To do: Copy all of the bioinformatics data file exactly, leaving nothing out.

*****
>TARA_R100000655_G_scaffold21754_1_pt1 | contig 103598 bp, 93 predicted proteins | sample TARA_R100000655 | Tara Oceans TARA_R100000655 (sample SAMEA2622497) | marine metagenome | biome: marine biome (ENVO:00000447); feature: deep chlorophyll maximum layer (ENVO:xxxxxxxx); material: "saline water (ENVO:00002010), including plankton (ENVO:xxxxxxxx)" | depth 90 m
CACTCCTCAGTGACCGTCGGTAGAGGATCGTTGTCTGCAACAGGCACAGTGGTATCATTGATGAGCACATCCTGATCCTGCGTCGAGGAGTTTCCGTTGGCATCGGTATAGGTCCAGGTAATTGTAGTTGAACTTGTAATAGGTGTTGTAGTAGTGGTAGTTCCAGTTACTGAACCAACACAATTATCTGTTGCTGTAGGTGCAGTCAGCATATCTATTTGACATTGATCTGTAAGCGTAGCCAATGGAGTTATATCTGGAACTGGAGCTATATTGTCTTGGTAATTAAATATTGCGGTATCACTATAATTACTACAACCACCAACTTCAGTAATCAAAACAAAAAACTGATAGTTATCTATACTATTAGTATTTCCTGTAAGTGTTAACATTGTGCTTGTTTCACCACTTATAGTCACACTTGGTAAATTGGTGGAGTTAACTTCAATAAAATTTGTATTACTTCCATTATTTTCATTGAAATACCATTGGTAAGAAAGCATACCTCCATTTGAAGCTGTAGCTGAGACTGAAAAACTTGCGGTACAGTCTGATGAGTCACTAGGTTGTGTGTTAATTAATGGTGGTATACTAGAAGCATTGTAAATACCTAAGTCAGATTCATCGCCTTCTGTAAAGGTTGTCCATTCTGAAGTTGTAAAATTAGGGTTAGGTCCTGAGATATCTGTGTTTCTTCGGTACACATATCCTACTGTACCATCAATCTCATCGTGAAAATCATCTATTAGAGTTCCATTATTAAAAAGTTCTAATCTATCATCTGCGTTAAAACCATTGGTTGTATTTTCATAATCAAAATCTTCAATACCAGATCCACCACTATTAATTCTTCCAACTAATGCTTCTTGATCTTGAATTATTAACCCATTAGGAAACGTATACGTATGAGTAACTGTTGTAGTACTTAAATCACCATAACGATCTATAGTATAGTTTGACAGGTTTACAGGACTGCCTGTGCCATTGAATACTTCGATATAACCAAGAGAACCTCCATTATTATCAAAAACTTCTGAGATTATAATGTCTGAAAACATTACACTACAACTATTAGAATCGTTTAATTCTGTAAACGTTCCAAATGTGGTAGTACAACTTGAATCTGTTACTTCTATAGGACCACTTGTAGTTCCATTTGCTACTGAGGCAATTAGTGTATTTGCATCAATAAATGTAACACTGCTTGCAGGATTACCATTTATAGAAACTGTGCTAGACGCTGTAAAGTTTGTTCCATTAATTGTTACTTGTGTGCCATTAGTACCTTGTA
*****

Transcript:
>TARA_R100000655_G_scaffold21754_1_pt1 | contig 103598 bp, 93 predicted proteins | sample TARA_R100000655 | Tara Oceans TARA_R100000655 (sample SAMEA2622497) | marine metagenome | biome: marine biome (ENVO:00000447); feature: deep chlorophyll maximum layer (ENVO:xxxxxxxx); material: "saline water (ENVO:00002010), including plankton (ENVO:xxxxxxxx)" | depth 90 m
CACTCCTCAGTGACCGTCGGTAGAGGATCGTTGTCTGCAACAGGCACAGTGGTATCATTGATGAGCACATCCTGATCCTGCGTCGAGGAGTTTCCGTTGGCATCGGTATAGGTCCAGGTAATTGTAGTTGAACTTGTAATAGGTGTTGTAGTAGTGGTAGTTCCAGTTACTGAACCAACACAATTATCTGTTGCTGTAGGTGCAGTCAGCATATCTATTTGACATTGATCTGTAAGCGTAGCCAATGGAGTTATATCTGGAACTGGAGCTATATTGTCTTGGTAATTAAATATTGCGGTATCACTATAATTACTACAACCACCAACTTCAGTAATCAAAACAAAAAACTGATAGTTATCTATACTATTAGTATTTCCTGTAAGTGTTAACATTGTGCTTGTTTCACCACTTATAGTCACACTTGGTAAATTGGTGGAGTTAACTTCAATAAAATTTGTATTACTTCCATTATTTTCATTGAAATACCATTGGTAAGAAAGCATACCTCCATTTGAAGCTGTAGCTGAGACTGAAAAACTTGCGGTACAGTCTGATGAGTCACTAGGTTGTGTGTTAATTAATGGTGGTATACTAGAAGCATTGTAAATACCTAAGTCAGATTCATCGCCTTCTGTAAAGGTTGTCCATTCTGAAGTTGTAAAATTAGGGTTAGGTCCTGAGATATCTGTGTTTCTTCGGTACACATATCCTACTGTACCATCAATCTCATCGTGAAAATCATCTATTAGAGTTCCATTATTAAAAAGTTCTAATCTATCATCTGCGTTAAAACCATTGGTTGTATTTTCATAATCAAAATCTTCAATACCAGATCCACCACTATTAATTCTTCCAACTAATGCTTCTTGATCTTGAATTATTAACCCATTAGGAAACGTATACGTATGAGTAACTGTTGTAGTACTTAAATCACCATAACGATCTATAGTATAGTTTGACAGGTTTACAGGACTGCCTGTGCCATTGAATACTTCGATATAACCAAGAGAACCTCCATTATTATCAAAAACTTCTGAGATTATAATGTCTGAAAACATTACACTACAACTATTAGAATCGTTTAATTCTGTAAACGTTCCAAATGTGGTAGTACAACTTGAATCTGTTACTTCTATAGGACCACTTGTAGTTCCATTTGCTACTGAGGCAATTAGTGTATTTGCATCAATAAATGTAACACTGCTTGCAGGATTACCATTTATAGAAACTGTGCTAGACGCTGTAAAGTTTGTTCCATTAATTGTTACTTGTGTGCCATTAGTACCTTGTA